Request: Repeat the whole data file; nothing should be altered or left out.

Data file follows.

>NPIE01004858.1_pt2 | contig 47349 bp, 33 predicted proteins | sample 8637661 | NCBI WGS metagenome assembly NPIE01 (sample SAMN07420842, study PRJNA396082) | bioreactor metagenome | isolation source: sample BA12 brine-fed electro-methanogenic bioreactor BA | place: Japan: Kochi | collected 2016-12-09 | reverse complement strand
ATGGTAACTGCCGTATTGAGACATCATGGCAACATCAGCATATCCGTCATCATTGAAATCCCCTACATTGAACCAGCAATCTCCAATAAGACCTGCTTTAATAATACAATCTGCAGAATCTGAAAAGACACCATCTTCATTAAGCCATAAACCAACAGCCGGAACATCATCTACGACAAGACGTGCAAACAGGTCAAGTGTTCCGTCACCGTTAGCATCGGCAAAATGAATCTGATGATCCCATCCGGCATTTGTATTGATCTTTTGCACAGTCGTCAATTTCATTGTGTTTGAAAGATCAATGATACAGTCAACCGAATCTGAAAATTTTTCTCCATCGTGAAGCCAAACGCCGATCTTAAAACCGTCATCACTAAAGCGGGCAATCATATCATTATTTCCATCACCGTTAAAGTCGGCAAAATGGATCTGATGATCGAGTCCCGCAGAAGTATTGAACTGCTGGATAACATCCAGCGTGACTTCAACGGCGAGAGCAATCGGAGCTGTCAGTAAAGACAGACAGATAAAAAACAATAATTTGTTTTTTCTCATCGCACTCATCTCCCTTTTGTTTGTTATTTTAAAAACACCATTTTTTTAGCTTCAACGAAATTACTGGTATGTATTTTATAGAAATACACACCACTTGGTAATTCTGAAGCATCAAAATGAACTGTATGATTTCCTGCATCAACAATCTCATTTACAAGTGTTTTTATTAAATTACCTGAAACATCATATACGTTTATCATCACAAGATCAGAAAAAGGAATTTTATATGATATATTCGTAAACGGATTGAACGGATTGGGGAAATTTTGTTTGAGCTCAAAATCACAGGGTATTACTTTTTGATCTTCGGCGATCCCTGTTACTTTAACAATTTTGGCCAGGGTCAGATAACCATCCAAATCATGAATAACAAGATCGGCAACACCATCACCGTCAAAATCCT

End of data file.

>NPIE01004858.1_pt2 | contig 47349 bp, 33 predicted proteins | sample 8637661 | NCBI WGS metagenome assembly NPIE01 (sample SAMN07420842, study PRJNA396082) | bioreactor metagenome | isolation source: sample BA12 brine-fed electro-methanogenic bioreactor BA | place: Japan: Kochi | collected 2016-12-09 | reverse complement strand
ATGGTAACTGCCGTATTGAGACATCATGGCAACATCAGCATATCCGTCATCATTGAAATCCCCTACATTGAACCAGCAATCTCCAATAAGACCTGCTTTAATAATACAATCTGCAGAATCTGAAAAGACACCATCTTCATTAAGCCATAAACCAACAGCCGGAACATCATCTACGACAAGACGTGCAAACAGGTCAAGTGTTCCGTCACCGTTAGCATCGGCAAAATGAATCTGATGATCCCATCCGGCATTTGTATTGATCTTTTGCACAGTCGTCAATTTCATTGTGTTTGAAAGATCAATGATACAGTCAACCGAATCTGAAAATTTTTCTCCATCGTGAAGCCAAACGCCGATCTTAAAACCGTCATCACTAAAGCGGGCAATCATATCATTATTTCCATCACCGTTAAAGTCGGCAAAATGGATCTGATGATCGAGTCCCGCAGAAGTATTGAACTGCTGGATAACATCCAGCGTGACTTCAACGGCGAGAGCAATCGGAGCTGTCAGTAAAGACAGACAGATAAAAAACAATAATTTGTTTTTTCTCATCGCACTCATCTCCCTTTTGTTTGTTATTTTAAAAACACCATTTTTTTAGCTTCAACGAAATTACTGGTATGTATTTTATAGAAATACACACCACTTGGTAATTCTGAAGCATCAAAATGAACTGTATGATTTCCTGCATCAACAATCTCATTTACAAGTGTTTTTATTAAATTACCTGAAACATCATATACGTTTATCATCACAAGATCAGAAAAAGGAATTTTATATGATATATTCGTAAACGGATTGAACGGATTGGGGAAATTTTGTTTGAGCTCAAAATCACAGGGTATTACTTTTTGATCTTCGGCGATCCCTGTTACTTTAACAATTTTGGCCAGGGTCAGATAACCATCCAAATCATGAATAACAAGATCGGCAACACCATCACCGTCAAAATCCT